Sianne Ngai


On her book Theory of the Gimmick: Aesthetic Judgment and Capitalist Form

Cover Interview of August 18, 2020

In a nutshell

This book looks closely at an aesthetic form unique to capitalist society: the irritating and yet strangely compelling gimmick. It argues that the gimmick lies latent in every made thing in capitalism. The gimmick is an unconvincing aesthetic object that we tend to describe in specifically economic terms as cheap or overvalued. It can take the guise of an aging “special effect,” a questionable financial strategy, a supposedly time-saving kitchen gadget, or a foam served in a high-end restaurant—any device we regard as making dubious claims about value. It includes both the painstakingly devised and the gratuitously disposable. The gimmick is also an aesthetic judgment, or spontaneous, feeling-based evaluation. It is what we call things when we are uncertain if they are wonders or just tricks. Most crucially, the gimmick strikes us as working both too little and too hard.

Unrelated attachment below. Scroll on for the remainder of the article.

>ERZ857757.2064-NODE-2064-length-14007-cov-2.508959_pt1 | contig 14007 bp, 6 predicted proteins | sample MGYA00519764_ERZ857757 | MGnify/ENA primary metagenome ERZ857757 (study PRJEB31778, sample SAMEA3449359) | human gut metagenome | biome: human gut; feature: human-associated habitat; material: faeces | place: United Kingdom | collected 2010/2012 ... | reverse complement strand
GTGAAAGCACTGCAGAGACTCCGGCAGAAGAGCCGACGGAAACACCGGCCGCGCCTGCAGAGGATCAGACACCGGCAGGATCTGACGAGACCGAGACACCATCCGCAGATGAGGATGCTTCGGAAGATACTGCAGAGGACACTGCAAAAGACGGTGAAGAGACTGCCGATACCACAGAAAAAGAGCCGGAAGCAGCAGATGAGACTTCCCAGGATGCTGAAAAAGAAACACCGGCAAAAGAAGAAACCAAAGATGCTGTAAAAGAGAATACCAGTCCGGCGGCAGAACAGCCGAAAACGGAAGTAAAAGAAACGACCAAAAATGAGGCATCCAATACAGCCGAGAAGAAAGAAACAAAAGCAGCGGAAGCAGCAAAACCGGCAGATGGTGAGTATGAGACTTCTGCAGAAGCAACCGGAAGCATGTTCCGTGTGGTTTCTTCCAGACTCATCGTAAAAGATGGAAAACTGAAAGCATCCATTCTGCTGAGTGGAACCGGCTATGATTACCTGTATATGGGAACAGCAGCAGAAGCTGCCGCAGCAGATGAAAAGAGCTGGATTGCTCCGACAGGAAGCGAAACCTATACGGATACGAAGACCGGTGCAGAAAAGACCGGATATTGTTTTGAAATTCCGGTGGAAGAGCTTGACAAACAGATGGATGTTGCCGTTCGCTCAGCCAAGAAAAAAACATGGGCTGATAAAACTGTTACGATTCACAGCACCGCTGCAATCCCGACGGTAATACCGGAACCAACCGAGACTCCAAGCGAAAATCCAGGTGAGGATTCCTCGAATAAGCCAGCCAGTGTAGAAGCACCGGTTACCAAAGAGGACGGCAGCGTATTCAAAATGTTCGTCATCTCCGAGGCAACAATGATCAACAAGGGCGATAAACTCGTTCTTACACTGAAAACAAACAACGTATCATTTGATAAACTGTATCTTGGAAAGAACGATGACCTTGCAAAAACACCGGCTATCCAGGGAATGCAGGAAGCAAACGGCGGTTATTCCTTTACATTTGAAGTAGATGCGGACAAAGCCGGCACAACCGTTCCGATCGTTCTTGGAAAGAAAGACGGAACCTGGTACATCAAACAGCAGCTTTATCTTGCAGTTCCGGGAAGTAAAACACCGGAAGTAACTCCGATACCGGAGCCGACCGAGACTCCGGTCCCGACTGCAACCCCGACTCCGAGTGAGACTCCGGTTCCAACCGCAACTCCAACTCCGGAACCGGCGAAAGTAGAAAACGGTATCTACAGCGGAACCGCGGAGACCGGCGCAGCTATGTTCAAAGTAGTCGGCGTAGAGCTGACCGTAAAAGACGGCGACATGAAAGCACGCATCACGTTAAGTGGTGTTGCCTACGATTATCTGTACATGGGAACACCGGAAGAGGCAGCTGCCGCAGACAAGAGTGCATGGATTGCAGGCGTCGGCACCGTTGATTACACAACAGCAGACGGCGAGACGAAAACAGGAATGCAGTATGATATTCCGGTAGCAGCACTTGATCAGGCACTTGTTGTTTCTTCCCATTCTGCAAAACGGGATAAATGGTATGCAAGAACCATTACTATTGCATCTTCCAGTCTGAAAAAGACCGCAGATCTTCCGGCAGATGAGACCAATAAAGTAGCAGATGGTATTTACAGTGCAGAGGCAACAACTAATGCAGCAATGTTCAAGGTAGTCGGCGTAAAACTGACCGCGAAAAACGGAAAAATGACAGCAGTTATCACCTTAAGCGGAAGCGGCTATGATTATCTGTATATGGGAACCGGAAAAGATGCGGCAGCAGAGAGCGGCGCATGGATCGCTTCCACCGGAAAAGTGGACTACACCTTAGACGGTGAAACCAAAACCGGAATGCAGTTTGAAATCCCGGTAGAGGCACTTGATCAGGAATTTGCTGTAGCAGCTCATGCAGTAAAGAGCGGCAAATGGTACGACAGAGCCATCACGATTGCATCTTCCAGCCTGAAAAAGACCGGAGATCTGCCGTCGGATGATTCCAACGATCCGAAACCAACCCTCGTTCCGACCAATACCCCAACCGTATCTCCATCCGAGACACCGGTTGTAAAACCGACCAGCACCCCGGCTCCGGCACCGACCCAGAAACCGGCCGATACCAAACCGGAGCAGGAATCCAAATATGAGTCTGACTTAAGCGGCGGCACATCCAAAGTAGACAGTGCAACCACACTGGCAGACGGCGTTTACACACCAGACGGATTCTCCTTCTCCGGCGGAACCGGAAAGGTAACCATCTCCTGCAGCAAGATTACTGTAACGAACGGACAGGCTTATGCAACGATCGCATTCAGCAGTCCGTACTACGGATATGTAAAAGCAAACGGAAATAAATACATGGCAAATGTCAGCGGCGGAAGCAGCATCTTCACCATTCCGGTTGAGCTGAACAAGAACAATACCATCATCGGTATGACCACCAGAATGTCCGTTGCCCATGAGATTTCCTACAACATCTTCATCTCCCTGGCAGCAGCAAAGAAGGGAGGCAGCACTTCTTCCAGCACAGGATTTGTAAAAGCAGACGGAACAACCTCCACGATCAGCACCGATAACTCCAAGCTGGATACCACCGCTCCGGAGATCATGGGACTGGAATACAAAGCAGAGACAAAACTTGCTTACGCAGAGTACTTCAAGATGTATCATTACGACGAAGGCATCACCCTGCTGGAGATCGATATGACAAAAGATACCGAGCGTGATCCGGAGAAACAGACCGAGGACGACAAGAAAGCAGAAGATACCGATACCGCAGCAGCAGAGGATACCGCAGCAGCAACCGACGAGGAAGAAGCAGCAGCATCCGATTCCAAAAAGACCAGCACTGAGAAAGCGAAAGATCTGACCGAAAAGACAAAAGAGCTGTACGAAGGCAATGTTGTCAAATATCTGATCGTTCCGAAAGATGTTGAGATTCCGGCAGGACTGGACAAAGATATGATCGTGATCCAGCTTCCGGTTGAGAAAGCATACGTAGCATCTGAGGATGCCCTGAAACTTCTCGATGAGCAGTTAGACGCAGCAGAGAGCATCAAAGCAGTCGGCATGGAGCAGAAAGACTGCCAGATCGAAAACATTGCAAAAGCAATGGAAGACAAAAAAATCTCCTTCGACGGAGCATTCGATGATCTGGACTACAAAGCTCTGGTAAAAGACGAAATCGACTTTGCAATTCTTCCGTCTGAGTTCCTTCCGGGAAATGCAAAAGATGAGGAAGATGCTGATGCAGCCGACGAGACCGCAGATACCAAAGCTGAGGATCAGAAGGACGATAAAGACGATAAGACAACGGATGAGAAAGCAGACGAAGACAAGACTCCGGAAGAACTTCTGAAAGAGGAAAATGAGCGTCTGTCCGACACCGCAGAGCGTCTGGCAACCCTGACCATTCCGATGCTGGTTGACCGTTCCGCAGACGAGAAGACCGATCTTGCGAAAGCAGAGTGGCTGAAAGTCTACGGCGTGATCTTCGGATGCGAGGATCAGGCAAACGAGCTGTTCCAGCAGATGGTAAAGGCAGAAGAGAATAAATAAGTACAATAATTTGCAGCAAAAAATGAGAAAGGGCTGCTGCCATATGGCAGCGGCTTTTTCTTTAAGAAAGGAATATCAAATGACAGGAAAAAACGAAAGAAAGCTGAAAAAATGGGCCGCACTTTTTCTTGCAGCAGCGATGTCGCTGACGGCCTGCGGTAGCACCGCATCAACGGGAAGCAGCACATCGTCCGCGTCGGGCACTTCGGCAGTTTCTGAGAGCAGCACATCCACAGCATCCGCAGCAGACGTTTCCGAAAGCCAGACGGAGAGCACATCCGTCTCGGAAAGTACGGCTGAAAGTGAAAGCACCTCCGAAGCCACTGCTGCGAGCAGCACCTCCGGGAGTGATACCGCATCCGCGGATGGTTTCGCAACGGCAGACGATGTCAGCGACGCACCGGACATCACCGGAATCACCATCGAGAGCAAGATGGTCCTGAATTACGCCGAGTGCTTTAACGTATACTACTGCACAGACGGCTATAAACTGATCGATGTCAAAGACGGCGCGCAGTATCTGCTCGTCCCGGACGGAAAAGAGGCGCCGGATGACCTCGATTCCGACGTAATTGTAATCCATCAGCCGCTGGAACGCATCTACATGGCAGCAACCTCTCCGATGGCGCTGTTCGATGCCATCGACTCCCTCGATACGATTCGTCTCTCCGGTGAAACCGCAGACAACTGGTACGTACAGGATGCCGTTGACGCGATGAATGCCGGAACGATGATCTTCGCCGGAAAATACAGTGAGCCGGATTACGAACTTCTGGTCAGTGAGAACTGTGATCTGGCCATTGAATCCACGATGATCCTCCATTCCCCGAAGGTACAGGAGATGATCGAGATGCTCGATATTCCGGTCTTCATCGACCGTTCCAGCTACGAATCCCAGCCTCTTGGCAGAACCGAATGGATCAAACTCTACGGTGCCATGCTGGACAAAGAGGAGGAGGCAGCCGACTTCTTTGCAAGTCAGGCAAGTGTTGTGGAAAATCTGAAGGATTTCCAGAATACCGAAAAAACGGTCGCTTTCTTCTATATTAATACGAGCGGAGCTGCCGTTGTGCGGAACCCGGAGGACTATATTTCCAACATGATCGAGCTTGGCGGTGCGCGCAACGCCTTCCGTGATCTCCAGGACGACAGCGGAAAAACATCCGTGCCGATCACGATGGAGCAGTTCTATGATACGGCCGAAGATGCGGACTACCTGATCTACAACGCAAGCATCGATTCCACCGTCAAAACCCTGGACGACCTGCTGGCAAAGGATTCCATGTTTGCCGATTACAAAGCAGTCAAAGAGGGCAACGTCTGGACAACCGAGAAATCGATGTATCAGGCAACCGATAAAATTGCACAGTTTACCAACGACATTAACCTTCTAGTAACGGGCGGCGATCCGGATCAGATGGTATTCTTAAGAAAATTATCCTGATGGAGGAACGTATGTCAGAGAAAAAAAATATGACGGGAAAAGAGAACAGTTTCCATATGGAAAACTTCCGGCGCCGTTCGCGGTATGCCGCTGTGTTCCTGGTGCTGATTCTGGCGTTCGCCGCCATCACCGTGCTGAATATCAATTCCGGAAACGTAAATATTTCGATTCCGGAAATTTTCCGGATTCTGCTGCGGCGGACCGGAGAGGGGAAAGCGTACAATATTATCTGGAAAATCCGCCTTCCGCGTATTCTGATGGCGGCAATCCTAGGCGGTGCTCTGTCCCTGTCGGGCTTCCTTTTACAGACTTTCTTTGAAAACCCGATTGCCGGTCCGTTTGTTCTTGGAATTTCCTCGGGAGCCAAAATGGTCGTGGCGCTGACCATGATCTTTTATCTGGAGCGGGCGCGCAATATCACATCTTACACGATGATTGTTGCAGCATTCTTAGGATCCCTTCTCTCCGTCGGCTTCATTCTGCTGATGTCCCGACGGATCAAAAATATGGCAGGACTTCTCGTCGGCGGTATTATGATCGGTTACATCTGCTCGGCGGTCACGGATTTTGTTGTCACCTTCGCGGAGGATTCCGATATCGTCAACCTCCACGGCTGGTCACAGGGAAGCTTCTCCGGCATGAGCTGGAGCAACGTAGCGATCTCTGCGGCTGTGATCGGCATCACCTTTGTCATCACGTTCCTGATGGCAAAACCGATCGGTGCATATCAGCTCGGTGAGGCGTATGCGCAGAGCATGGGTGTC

In our encounter with the gimmick’s dissatisfying and yet still bizarrely attractive form, we are thus registering an uncertainty about labor, value, and time: the essential metrics of capitalism. These measurements become tellingly impossible to separate in a system compelling continuous technological innovations as capital moves around the world in search of profit, expelling labor from the lines it abandons and throwing entire populations out of work. Our ambivalent experience of the intrinsically overrated gimmick thus ultimately reflects doubt about where “value” is said to reside in capitalism—and about why wealth needs to be measured in this specific form in the first place.

I look at the gimmick from a variety of angles but mostly within the domain of culture or art, where ambiguities about value and labor have always come to the fore—and especially in our late capitalist present. I focus on works by artists who willingly take the risk of deploying the gimmick in efforts to represent and reflect on its compromised form. Tracking this form across a variety of objects—novels by Helen DeWitt, Nicola Barker, Thomas Mann, Henry James, and Mark Twain; horror films like It Follows, the photographs of Torbjørn Rødland, and the video art of Stan Douglas—we see how the gimmick sparks not only suspicion but comedy. Both point to deeper anxieties about capitalism as a whole.